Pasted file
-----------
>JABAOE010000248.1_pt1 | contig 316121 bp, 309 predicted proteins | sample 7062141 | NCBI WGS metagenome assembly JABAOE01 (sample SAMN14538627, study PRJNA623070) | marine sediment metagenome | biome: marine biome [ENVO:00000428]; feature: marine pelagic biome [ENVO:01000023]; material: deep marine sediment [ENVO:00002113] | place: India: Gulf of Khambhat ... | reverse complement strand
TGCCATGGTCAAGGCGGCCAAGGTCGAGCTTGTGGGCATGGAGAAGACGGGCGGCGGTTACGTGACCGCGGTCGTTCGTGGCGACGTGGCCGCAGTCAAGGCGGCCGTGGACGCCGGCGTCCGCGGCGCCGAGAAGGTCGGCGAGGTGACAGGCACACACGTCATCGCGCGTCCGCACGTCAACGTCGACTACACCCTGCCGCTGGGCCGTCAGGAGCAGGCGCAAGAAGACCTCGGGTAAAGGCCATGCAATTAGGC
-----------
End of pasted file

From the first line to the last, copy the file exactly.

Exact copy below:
>JABAOE010000248.1_pt1 | contig 316121 bp, 309 predicted proteins | sample 7062141 | NCBI WGS metagenome assembly JABAOE01 (sample SAMN14538627, study PRJNA623070) | marine sediment metagenome | biome: marine biome [ENVO:00000428]; feature: marine pelagic biome [ENVO:01000023]; material: deep marine sediment [ENVO:00002113] | place: India: Gulf of Khambhat ... | reverse complement strand
TGCCATGGTCAAGGCGGCCAAGGTCGAGCTTGTGGGCATGGAGAAGACGGGCGGCGGTTACGTGACCGCGGTCGTTCGTGGCGACGTGGCCGCAGTCAAGGCGGCCGTGGACGCCGGCGTCCGCGGCGCCGAGAAGGTCGGCGAGGTGACAGGCACACACGTCATCGCGCGTCCGCACGTCAACGTCGACTACACCCTGCCGCTGGGCCGTCAGGAGCAGGCGCAAGAAGACCTCGGGTAAAGGCCATGCAATTAGGC